Russian participation in the Second International, 1889-1914
Nicoll, George Douglas
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The modern international socialist movement experienced its infancy and childhood in the form of the International Working Men's Association, or First International (1864- 1876). Its maturity seems to have been reached in the wake of the successful Bolshevik Revolution of 1917 with the founding of the Third International, or Comintern, and the expansion of Marxism-Leninism throughout the world under Soviet leadership. The period between these two phases, the adolescence of international socialism, was the period of the Second International (1889- 1914). During this period the socialist movement rose upon its earlier foundations and became a significant social and political force in almost every European nation. At the same time the Russian revolutionary socialist movement was growing within the tsarist empire and among its exiles. While Russian Socialists were developing the strength necessary to overthrow the tsarist regime, they also participated in the Second International. Since no systematic study has been made of the interrelationship between the Second International and the Russian Radicalism of the late nineteenth and early twentieth centuries, this dissertation seeks to demonstrate the extent and nature of Russian participation in the Second International. This study reveals a certain degree of Russian independence from the main stream of European socialism. The Russians stood in opposition to reformism both in theory and in practice. This opposition was due, in part, to the particular state of Russian political and economic growth. As the Russians became aware of the reformist nature of the actions of their international comrades, they became critical of the activities of the Second International. In their response to the outbreak of World War I the Russians did not differ too greatly from other Socialists, but as the Russian socialist movement became increasingly dominated by the Bolsheviks, who stood clearly apart from the leaders of the International on the issue of the war, the independence of the Russians became apparent. These observations suggest that whenever the main stream of thought and action in the Second International ran counter to the basic interests and attitudes of Russian socialism, the Russians assumed a position independent of that mainstream. This independence explains, in part, the relative unimportance of the Russians as a Group in the Second International. It also suggests what the nature of the relationship of Russian socialism to the international socialist movement would be in the years following the Second International. Most Russian Socialists divorced themselves from any effort to revive the Second International and supported the Bolshevik-dominated Third International which was not a representative of international socialism but an instrument and protector of Russian communism. In the Second International the Russian participants assumed their most active role in the open discussions of the congresses and meetings only 2hen the issues directly affected them or were irrelevant to conditions in Russia. It is impossible to rank the contribution of the Russians as a national group, because aside from the Germans and the French, the important roles in the Second International were played by individuals. The primary sources used in this study include the available documents and records of the Second International. This means primarily the records of the congresses of the International, direct reports of the activities of the Second International and its participants, and the pertinent memoirs of its leading figures. The records of the International Socialist Bureau have been lost. Valuable secondary sources were the significant studies of international socialism, the Second International, cand the Russian revolutionary movement. Virtually all relevant material is available in the libraries of the United States.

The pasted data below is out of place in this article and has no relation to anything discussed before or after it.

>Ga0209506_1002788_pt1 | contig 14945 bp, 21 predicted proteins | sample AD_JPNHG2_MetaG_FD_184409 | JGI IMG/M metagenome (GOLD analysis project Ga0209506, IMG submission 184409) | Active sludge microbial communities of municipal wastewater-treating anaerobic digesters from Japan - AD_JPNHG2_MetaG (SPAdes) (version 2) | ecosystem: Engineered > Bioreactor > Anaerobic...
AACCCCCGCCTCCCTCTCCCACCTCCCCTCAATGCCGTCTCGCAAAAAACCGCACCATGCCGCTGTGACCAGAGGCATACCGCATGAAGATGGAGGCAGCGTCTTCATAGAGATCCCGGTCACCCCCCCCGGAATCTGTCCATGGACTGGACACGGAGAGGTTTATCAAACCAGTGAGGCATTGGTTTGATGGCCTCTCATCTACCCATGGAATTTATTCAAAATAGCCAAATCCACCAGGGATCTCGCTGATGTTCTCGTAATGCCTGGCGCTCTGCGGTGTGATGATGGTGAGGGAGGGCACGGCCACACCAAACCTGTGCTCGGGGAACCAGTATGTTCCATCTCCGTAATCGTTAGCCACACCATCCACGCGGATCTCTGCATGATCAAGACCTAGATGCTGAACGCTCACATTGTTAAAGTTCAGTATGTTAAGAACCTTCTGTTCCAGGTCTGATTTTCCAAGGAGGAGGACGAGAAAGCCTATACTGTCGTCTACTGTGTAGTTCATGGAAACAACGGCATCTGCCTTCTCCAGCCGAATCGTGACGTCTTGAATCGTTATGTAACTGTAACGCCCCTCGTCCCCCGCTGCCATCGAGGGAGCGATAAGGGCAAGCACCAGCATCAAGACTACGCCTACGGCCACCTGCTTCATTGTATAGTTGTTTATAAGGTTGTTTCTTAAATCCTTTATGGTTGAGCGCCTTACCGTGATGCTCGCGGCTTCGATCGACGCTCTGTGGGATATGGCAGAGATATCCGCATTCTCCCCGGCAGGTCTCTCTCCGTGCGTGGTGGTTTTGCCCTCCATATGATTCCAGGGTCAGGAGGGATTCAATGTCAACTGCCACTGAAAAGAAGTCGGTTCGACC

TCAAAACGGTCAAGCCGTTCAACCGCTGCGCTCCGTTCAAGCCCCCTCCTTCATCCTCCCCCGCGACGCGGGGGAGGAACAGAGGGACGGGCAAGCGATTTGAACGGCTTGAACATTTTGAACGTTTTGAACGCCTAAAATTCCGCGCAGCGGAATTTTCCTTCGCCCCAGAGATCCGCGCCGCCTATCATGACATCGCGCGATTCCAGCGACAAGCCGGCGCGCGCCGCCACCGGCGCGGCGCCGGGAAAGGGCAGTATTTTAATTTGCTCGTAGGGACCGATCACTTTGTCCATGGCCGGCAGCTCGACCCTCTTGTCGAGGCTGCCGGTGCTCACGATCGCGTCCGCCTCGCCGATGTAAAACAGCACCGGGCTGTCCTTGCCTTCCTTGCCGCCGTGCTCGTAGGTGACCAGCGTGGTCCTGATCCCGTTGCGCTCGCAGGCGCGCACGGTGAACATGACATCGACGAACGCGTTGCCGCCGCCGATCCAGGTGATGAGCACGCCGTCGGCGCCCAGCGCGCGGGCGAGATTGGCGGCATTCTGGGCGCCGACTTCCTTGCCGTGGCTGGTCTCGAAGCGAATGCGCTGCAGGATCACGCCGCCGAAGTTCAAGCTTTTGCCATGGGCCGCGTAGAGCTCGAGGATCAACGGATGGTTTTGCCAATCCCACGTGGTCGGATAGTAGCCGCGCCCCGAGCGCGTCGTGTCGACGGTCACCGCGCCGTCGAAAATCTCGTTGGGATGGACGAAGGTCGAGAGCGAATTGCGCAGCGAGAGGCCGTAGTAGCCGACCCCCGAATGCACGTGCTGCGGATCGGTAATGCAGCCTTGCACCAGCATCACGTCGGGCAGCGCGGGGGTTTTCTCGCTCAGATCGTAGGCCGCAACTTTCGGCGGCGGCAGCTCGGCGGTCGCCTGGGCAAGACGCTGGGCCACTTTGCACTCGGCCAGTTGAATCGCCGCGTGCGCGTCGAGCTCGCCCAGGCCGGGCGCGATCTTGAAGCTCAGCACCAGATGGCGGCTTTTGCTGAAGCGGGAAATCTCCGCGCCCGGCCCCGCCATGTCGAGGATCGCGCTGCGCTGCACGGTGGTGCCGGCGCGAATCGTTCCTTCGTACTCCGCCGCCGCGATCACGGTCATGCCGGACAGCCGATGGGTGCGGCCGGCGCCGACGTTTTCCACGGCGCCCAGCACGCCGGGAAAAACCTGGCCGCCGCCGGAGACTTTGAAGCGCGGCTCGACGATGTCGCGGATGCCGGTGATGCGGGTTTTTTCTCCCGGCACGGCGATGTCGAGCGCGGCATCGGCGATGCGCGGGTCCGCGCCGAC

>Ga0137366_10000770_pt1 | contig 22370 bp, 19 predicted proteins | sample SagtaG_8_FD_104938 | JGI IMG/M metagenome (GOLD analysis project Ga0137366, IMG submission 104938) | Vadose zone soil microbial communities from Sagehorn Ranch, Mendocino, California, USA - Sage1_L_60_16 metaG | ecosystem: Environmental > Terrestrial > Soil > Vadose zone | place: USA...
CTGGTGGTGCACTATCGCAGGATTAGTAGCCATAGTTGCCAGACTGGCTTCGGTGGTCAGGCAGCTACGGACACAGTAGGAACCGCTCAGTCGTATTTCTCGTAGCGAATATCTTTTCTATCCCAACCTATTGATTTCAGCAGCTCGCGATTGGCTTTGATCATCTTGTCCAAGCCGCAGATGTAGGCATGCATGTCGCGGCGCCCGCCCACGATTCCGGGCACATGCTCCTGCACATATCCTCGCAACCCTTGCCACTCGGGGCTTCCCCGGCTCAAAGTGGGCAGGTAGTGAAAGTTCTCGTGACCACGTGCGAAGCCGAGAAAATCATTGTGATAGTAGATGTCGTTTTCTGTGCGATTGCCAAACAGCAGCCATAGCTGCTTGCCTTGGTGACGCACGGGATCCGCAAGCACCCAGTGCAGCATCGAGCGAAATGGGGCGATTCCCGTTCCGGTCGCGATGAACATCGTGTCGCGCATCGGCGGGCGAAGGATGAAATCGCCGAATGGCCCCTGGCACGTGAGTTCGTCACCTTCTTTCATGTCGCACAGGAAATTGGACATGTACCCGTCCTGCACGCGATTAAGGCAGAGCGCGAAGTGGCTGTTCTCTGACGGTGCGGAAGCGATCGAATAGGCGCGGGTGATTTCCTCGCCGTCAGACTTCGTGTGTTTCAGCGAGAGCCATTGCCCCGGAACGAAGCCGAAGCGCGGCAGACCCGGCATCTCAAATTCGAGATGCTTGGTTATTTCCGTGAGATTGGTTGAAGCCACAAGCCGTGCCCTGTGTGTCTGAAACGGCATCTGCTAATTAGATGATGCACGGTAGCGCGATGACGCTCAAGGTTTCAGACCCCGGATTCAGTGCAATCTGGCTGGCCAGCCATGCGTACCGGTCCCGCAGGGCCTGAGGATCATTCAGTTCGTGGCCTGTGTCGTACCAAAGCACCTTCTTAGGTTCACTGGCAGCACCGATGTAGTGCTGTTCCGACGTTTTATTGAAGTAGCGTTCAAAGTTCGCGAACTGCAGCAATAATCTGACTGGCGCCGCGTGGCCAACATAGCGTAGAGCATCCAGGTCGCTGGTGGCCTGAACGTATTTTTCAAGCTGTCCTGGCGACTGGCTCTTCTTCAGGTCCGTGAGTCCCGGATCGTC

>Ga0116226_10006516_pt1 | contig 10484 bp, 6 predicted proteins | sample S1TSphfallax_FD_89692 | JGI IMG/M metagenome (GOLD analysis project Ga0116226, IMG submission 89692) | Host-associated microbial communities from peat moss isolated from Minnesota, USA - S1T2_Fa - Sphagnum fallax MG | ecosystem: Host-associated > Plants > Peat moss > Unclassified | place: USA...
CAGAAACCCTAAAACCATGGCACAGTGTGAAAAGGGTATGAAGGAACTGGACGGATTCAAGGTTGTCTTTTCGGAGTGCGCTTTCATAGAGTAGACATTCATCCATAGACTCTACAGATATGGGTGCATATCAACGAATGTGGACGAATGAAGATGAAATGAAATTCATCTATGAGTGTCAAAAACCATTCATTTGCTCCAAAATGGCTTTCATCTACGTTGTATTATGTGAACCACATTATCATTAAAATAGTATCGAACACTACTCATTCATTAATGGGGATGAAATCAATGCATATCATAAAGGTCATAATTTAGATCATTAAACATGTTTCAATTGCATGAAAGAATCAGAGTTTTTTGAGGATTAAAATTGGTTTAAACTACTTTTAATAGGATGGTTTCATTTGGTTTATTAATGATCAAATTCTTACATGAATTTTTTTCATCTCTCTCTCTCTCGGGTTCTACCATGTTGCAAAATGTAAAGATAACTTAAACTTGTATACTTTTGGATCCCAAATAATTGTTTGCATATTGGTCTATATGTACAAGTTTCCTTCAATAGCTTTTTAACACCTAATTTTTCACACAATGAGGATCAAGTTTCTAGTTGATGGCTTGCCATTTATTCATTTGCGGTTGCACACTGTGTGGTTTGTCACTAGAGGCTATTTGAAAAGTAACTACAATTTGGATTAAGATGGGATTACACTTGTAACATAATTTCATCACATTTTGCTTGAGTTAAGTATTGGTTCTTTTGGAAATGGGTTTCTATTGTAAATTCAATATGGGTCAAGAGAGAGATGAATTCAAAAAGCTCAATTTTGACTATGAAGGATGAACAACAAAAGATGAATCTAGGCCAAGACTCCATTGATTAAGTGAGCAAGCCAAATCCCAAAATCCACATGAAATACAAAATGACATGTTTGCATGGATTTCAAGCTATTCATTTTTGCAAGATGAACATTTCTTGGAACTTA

Thesis (Ph.D.)--Boston University
RightsBased on investigation of the BU Libraries' staff, this work is free of known copyright restrictions.